Each state has developed its own set of licences and rules around how to allocate the state’s share of water to their licence holders. This means allocations in one state will be different those in another.
In some years that difference can be significant. This is one such year—the licences of many growers in NSW have not yet had any water allocated by their government, while Victorian licence holders for the large part have received reasonable allocations and the South Australian government has allocated 100 per cent to entitlements.
The main difference in approach between Victoria and NSW lies in the degree to which they build a buffer against the risk of low water availability from one year to the next. In simple terms, NSW tries to provide licence holders with access to as much water as possible in a given water year whereas Victoria keeps some in reserve for the following year.
In NSW, if storages aren’t replenished by winter and spring rain, the state’s reserve is allocated against high-security licences, and holders of low-security (general security) licences risk a low to zero allocation. A low-security allocation cannot be provided for the current year until NSW has sufficient water to meet a one per cent allocation for all low-security licence holders.
Low-security licences in NSW outnumber those of high security. This is partly a reflection of the type of food and fibre that dominates, and the variable climate that demands some flexibility in farm management. Annual crops such as rice, cotton, wheat and fodder can be planted according to the availability of water.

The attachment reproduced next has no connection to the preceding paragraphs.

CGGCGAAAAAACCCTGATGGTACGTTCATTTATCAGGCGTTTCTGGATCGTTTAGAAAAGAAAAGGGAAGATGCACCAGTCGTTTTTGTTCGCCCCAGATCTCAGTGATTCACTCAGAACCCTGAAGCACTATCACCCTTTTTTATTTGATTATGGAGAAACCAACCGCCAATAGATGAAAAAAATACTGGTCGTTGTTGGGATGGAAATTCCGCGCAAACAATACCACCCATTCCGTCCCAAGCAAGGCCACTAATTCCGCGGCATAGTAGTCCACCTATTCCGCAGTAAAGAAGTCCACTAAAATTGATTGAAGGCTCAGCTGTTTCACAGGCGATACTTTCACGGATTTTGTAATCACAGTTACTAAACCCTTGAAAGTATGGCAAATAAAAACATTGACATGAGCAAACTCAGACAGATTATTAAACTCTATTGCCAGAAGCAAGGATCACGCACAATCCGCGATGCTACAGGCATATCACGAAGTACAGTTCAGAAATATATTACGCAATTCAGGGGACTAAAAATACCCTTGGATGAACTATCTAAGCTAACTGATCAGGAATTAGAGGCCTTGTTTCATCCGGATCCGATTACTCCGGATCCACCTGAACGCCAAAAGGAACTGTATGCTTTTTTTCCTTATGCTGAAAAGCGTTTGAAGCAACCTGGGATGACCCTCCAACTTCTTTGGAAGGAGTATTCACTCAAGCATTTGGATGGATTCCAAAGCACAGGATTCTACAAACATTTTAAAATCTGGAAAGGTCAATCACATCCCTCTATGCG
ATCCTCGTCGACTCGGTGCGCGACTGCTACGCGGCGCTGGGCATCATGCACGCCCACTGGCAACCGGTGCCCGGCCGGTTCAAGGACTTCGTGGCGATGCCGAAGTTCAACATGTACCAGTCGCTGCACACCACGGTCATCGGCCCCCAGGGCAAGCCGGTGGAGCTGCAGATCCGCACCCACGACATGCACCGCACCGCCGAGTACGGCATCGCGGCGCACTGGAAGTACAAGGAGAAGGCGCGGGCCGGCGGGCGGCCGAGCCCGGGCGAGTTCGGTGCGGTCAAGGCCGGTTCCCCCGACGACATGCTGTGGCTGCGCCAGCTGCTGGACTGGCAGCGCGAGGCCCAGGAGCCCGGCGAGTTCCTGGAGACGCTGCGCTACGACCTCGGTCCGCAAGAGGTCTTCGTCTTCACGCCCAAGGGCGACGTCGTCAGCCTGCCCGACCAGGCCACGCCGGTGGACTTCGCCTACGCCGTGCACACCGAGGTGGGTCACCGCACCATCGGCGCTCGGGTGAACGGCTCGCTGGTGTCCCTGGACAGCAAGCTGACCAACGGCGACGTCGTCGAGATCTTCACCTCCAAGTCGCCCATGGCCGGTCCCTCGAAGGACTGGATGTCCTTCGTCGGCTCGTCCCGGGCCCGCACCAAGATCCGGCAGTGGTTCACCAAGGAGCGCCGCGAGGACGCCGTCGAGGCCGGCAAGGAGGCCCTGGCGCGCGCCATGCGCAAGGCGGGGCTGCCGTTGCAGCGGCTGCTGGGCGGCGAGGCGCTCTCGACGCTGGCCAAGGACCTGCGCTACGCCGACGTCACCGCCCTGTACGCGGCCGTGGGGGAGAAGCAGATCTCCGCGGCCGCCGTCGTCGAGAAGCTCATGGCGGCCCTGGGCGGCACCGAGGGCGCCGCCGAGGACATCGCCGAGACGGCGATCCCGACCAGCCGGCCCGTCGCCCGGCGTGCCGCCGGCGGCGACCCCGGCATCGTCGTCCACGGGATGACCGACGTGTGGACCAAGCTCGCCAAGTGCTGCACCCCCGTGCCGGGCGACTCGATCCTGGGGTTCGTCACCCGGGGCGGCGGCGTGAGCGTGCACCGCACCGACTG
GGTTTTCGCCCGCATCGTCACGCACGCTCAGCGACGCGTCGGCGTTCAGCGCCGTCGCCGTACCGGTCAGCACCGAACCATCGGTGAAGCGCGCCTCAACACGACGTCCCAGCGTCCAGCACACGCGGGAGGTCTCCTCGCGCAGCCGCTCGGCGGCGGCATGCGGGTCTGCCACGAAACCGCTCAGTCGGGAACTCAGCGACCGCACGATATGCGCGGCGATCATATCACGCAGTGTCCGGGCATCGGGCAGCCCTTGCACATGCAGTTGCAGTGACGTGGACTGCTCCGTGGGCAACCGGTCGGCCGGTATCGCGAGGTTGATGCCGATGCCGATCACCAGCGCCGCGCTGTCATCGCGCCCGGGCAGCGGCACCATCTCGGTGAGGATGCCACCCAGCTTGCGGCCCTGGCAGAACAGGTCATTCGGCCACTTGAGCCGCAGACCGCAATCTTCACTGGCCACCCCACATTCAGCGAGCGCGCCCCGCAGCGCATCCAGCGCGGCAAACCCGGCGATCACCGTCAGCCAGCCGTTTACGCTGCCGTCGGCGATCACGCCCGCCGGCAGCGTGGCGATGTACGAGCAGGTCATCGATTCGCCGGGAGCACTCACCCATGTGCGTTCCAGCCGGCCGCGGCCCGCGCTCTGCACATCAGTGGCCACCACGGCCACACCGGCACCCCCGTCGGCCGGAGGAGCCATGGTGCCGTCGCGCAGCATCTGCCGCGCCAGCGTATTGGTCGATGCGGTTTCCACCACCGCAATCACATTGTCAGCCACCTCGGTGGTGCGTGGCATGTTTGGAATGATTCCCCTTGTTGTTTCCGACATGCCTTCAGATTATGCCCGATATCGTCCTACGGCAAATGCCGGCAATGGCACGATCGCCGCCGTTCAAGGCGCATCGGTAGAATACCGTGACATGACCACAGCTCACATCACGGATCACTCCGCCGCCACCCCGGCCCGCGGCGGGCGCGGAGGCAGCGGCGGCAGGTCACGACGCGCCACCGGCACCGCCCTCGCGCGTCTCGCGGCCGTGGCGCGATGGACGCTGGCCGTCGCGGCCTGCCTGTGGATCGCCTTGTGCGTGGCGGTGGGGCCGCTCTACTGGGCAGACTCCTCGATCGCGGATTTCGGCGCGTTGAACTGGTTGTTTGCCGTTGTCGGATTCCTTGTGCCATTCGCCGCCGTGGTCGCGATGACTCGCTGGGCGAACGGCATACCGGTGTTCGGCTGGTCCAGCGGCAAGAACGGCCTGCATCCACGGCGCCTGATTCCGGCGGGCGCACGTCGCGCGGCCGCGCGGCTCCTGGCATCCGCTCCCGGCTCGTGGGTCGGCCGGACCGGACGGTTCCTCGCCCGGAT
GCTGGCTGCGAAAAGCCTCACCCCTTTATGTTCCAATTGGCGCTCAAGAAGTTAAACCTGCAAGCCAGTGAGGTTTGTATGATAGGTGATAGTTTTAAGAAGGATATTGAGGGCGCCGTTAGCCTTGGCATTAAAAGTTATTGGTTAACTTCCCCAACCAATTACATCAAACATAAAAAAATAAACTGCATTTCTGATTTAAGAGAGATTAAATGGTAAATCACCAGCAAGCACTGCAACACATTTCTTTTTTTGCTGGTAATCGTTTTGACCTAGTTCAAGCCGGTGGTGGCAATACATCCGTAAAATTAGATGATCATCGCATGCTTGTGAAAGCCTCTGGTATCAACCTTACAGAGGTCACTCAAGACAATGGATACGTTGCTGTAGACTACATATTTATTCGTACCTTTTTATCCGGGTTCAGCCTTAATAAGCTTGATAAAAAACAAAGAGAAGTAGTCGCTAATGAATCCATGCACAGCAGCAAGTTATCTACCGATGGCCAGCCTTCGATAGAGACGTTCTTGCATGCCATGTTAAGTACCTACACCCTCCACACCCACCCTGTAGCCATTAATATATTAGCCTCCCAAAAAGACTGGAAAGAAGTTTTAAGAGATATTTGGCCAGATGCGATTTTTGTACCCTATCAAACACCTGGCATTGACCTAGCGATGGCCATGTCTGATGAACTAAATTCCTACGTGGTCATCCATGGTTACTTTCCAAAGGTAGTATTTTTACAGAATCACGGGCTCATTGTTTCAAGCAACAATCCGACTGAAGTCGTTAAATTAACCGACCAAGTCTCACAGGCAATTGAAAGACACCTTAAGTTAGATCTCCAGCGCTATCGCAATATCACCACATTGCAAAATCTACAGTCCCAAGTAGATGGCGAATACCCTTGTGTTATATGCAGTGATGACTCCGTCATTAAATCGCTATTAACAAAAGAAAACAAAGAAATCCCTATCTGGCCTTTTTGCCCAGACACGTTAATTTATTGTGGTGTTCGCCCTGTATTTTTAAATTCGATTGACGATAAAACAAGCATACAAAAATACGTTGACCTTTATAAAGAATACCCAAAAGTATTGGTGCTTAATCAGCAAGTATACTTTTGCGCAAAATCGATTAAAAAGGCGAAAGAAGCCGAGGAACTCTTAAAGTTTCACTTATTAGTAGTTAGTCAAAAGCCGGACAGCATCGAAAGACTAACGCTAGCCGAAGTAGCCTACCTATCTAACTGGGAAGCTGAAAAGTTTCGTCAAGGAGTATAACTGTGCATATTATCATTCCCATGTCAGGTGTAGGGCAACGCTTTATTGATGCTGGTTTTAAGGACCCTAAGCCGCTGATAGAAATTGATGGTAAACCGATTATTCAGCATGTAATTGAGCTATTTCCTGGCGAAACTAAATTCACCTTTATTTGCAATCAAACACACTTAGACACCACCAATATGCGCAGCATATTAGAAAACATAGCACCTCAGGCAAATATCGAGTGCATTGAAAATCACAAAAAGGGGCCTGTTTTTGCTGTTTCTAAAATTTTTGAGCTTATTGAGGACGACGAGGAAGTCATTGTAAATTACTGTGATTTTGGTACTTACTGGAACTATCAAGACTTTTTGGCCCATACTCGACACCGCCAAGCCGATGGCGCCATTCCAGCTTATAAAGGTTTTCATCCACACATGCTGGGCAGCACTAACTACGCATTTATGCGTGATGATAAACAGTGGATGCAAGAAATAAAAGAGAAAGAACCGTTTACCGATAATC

That is in contrast to Victoria, where rainfall is somewhat more reliable and the predominance of higher security licences favour permanent planting such as grapes, citrus and stone fruit. The Victorian system does not maximise allocations, but keeps some in reserve in order than an allocation, however low, can be provided to licence holders the following year. Permanent plantings are less forgiving than annual crops in the event of severe drought when allocations are minimal.
Planning ahead for all scenarios
Regardless of the state, licence holders also have the facility of carrying allocated water into the following year as their own buffer against drought. A great deal of the water in the dams and flowing in the river at the moment has been carried over by licence holders from last year. This is a choice available to those with an allocation this year.
There’s no right or wrong about how water is allocated. Each state’s system of distributing the resource has evolved around the needs of its communities and supported an incredible growth in diversity and value in food and fibre production.
It is a challenge to manage in times of drought—no matter how carefully the system is managed we can never drought proof a climate like ours. Rain is needed to provide surety to all water users.
Everyone who uses water can be planning ahead for all scenarios, including the possibility that allocations do not improve and conditions stay dry.
Andrew Reynolds, Executive Director River Management, Murray–Darling Basin Authority
Source: MDBA 2018-11